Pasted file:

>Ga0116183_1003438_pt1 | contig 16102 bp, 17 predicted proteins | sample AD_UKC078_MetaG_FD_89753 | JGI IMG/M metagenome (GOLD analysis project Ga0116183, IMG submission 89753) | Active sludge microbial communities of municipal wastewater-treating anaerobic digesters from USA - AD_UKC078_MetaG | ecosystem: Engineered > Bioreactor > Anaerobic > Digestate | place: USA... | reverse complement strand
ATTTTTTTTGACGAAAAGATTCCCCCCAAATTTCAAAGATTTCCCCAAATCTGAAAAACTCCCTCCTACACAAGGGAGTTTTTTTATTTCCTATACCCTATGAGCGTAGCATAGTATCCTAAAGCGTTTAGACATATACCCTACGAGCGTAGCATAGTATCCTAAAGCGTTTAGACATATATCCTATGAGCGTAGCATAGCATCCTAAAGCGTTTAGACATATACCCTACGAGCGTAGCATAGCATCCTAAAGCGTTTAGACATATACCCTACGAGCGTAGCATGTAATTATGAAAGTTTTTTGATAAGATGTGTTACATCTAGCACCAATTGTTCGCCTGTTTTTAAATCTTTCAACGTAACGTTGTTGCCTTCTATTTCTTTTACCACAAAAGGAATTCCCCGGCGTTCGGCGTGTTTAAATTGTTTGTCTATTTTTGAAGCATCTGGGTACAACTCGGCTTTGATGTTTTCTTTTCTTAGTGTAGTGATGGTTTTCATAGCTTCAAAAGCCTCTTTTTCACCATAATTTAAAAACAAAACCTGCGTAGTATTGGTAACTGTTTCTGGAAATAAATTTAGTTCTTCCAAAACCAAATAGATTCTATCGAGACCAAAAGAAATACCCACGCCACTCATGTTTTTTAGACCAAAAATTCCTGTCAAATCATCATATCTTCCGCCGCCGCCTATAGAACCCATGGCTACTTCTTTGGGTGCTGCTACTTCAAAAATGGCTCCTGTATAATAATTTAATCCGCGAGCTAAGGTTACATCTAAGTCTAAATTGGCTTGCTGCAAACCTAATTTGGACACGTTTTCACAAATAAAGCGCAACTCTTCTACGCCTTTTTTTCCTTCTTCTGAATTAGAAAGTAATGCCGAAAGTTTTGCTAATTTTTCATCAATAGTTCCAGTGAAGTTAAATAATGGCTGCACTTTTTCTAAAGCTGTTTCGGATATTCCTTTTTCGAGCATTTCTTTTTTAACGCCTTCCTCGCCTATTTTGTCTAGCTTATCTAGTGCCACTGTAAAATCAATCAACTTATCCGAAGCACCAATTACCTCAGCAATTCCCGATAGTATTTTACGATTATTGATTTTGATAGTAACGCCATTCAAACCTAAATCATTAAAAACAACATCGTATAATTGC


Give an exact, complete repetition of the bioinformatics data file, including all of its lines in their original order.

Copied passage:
>Ga0116183_1003438_pt1 | contig 16102 bp, 17 predicted proteins | sample AD_UKC078_MetaG_FD_89753 | JGI IMG/M metagenome (GOLD analysis project Ga0116183, IMG submission 89753) | Active sludge microbial communities of municipal wastewater-treating anaerobic digesters from USA - AD_UKC078_MetaG | ecosystem: Engineered > Bioreactor > Anaerobic > Digestate | place: USA... | reverse complement strand
ATTTTTTTTGACGAAAAGATTCCCCCCAAATTTCAAAGATTTCCCCAAATCTGAAAAACTCCCTCCTACACAAGGGAGTTTTTTTATTTCCTATACCCTATGAGCGTAGCATAGTATCCTAAAGCGTTTAGACATATACCCTACGAGCGTAGCATAGTATCCTAAAGCGTTTAGACATATATCCTATGAGCGTAGCATAGCATCCTAAAGCGTTTAGACATATACCCTACGAGCGTAGCATAGCATCCTAAAGCGTTTAGACATATACCCTACGAGCGTAGCATGTAATTATGAAAGTTTTTTGATAAGATGTGTTACATCTAGCACCAATTGTTCGCCTGTTTTTAAATCTTTCAACGTAACGTTGTTGCCTTCTATTTCTTTTACCACAAAAGGAATTCCCCGGCGTTCGGCGTGTTTAAATTGTTTGTCTATTTTTGAAGCATCTGGGTACAACTCGGCTTTGATGTTTTCTTTTCTTAGTGTAGTGATGGTTTTCATAGCTTCAAAAGCCTCTTTTTCACCATAATTTAAAAACAAAACCTGCGTAGTATTGGTAACTGTTTCTGGAAATAAATTTAGTTCTTCCAAAACCAAATAGATTCTATCGAGACCAAAAGAAATACCCACGCCACTCATGTTTTTTAGACCAAAAATTCCTGTCAAATCATCATATCTTCCGCCGCCGCCTATAGAACCCATGGCTACTTCTTTGGGTGCTGCTACTTCAAAAATGGCTCCTGTATAATAATTTAATCCGCGAGCTAAGGTTACATCTAAGTCTAAATTGGCTTGCTGCAAACCTAATTTGGACACGTTTTCACAAATAAAGCGCAACTCTTCTACGCCTTTTTTTCCTTCTTCTGAATTAGAAAGTAATGCCGAAAGTTTTGCTAATTTTTCATCAATAGTTCCAGTGAAGTTAAATAATGGCTGCACTTTTTCTAAAGCTGTTTCGGATATTCCTTTTTCGAGCATTTCTTTTTTAACGCCTTCCTCGCCTATTTTGTCTAGCTTATCTAGTGCCACTGTAAAATCAATCAACTTATCCGAAGCACCAATTACCTCAGCAATTCCCGATAGTATTTTACGATTATTGATTTTGATAGTAACGCCATTCAAACCTAAATCATTAAAAACAACATCGTATAATTGC